Tuesday, 6 September 2011

Light: Project - The intensity of light

Exercise: Higher and lower sensitivity

Aim:  The aim of this exercise is to investigate the difference in using a range of ISOs and the trade off between being able to take a shot and the noise levels in the image.

Approach and results:

I started by using ISO 100 in as lower light as possible to the point where I was relying on the image stabilisation for some of the shots and on close inspection there was still some movement.  The images only really became pin sharp at ISO 800.  I took the same shot using ISO 100 to ISO 3200.  In reducing the images for the blog any close-up comparison is impossible as there is no longer enough detail to compare.  Therefore I have sampled some of the areas in the images.

For the first example I chose an image with a range of colours and have enlarged ISO400 and ISO3200.  ISO400 shows no noise in any areas.  800 was slightly sharper but there were some speckles creaping in under close inspection.  1600 was noisier still and 3200 was the worst.  It was most noticable in the soft, out of focus areas.  The grey or midtone areas also show more noise.  Blacks were handled quite well which is surprising.  Any large plain area had a tendency to highlight noise.  That said, even the 3200 when viewed normally was far better than I expected and probably usable to a reasonable size.  I would have thought this would be limited to small web images but this exercise has changed my mind.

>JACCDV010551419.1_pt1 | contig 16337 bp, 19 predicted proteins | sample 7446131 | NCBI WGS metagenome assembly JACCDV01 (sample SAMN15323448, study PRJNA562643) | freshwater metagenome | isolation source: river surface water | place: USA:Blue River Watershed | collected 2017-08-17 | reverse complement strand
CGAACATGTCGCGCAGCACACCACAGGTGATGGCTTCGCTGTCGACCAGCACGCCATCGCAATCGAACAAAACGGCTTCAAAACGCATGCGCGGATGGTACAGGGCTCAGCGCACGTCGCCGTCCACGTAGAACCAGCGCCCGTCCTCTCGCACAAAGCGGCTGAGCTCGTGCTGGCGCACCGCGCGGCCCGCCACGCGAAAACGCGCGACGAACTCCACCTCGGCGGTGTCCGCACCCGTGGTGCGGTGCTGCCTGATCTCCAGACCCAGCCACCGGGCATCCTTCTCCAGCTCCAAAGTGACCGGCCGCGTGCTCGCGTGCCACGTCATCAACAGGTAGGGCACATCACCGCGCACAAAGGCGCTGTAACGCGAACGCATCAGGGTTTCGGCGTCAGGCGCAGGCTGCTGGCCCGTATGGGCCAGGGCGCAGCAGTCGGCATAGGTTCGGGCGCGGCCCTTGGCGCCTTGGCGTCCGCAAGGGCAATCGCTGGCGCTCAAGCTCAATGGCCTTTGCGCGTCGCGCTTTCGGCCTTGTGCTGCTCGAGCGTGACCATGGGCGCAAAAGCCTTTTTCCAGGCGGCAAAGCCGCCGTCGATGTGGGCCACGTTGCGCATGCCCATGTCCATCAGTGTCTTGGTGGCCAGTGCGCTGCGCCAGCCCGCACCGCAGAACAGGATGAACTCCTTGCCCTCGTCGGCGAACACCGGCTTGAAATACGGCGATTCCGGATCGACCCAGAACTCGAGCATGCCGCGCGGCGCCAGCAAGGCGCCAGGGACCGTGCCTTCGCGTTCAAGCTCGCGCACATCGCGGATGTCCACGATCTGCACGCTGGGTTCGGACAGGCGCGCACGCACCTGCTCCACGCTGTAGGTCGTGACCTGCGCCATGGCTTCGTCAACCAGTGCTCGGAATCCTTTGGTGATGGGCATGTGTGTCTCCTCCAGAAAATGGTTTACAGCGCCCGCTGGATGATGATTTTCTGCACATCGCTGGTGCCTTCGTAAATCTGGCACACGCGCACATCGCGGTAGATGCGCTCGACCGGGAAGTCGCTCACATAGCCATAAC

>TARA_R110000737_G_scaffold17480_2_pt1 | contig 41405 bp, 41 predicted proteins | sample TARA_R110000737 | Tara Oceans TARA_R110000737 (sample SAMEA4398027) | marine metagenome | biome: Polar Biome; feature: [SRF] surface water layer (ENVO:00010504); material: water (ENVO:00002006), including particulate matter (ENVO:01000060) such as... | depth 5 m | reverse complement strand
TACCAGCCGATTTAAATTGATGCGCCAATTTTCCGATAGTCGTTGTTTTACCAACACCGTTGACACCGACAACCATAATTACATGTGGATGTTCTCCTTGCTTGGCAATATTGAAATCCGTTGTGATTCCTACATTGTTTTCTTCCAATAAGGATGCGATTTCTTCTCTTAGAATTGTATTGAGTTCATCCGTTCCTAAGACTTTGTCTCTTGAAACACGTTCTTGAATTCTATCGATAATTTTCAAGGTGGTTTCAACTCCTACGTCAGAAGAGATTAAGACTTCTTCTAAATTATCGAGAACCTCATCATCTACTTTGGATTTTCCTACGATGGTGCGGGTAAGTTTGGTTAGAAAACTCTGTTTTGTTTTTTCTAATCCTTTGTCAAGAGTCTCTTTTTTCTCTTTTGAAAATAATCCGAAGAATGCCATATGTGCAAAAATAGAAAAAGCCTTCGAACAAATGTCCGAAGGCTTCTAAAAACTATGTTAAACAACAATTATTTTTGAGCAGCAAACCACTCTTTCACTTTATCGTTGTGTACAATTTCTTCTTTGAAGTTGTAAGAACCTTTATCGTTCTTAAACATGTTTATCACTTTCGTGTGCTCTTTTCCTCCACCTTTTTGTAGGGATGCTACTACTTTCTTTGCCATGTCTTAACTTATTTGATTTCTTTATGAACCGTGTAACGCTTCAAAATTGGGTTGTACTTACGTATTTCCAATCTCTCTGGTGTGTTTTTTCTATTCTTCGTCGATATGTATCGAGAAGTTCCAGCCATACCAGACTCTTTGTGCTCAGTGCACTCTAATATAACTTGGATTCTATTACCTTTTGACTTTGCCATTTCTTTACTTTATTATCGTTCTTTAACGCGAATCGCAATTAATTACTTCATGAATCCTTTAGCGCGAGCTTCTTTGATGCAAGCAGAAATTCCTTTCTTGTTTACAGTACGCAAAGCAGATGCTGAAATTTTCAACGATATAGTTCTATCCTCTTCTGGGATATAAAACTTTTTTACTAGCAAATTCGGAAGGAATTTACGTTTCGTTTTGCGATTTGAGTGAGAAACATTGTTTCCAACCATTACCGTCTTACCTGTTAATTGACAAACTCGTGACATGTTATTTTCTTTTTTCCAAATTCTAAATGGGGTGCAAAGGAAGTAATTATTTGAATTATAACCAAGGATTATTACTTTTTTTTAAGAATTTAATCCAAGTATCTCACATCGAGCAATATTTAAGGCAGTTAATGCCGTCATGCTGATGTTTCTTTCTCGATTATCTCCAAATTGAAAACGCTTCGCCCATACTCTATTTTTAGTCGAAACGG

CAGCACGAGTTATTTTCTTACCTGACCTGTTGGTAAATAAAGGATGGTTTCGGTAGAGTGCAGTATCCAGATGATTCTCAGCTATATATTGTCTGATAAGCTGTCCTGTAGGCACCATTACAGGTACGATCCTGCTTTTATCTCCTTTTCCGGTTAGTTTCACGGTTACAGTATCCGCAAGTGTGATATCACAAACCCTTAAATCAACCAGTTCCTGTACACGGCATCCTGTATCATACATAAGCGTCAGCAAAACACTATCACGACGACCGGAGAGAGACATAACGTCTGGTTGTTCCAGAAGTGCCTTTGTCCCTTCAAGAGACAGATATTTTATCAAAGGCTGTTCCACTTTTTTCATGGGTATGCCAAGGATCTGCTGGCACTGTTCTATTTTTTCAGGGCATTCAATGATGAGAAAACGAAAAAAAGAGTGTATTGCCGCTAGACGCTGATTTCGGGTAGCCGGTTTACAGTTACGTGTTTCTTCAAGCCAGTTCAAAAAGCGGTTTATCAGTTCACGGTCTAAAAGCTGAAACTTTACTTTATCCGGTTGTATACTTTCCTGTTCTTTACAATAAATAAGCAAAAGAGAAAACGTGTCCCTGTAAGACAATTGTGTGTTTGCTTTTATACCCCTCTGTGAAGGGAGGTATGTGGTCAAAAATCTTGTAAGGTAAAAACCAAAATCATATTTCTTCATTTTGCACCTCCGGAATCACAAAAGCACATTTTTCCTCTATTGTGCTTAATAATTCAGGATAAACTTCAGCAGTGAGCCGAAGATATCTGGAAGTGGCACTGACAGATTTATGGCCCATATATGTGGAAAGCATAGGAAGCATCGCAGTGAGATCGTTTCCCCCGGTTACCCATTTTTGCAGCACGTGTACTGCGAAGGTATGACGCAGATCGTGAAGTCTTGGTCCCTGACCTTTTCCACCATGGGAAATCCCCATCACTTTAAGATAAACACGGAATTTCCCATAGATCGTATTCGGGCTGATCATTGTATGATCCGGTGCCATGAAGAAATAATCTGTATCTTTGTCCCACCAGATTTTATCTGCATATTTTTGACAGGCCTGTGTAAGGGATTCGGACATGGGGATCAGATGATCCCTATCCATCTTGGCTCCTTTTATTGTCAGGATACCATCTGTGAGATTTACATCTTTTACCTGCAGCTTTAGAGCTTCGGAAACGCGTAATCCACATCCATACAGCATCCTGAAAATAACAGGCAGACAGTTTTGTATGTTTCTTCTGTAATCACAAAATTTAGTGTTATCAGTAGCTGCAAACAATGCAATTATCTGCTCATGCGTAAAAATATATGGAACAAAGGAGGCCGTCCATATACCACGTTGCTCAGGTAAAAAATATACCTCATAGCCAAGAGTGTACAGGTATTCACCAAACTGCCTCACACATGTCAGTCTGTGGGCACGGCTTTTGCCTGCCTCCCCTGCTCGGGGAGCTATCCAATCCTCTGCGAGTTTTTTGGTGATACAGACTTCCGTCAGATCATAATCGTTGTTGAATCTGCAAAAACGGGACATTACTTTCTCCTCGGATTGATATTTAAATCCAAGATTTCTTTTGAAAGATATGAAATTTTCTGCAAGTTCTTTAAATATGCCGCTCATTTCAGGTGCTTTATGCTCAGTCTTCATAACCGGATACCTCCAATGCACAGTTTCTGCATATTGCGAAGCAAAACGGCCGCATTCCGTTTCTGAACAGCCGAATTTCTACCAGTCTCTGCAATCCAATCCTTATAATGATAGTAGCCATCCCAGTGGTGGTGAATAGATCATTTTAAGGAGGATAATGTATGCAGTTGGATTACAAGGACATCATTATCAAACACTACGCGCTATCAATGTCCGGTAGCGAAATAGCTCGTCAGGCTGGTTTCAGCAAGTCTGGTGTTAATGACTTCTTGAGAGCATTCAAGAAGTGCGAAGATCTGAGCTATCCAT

ISO 400

ISO 3200

For the second example I have enlarged ISO100 and ISO800.  As this is a close up shot I needed a small aperture to get the required depth of field.  The result is that ISO100 is not fast enough to keep the image sharp.  ISO800 is a far better result and a more usable image with very little if any noticable noise introduced.


ISO 800 (top) and ISO 100 (bottom)

I also tried the multi frame noise reduction option on my camera which works at all ISOs and takes a series of images to reduce noise.  This worked very well and is a useful tool for low light static images.

Learning points:

I don't need to be too worried about using higher ISOs and I can be much more flexible with the ISO range that I use rather than generally leaving it on 200 and using maximum apertures.
In scenes with large plain areas it is worth using as low ISO as you can as this is where it becomes most obvious.
A slight amount of noise will always be preferential to a blurred image.
This does not make me want to use auto ISO as I still want to know what ISO is being used.

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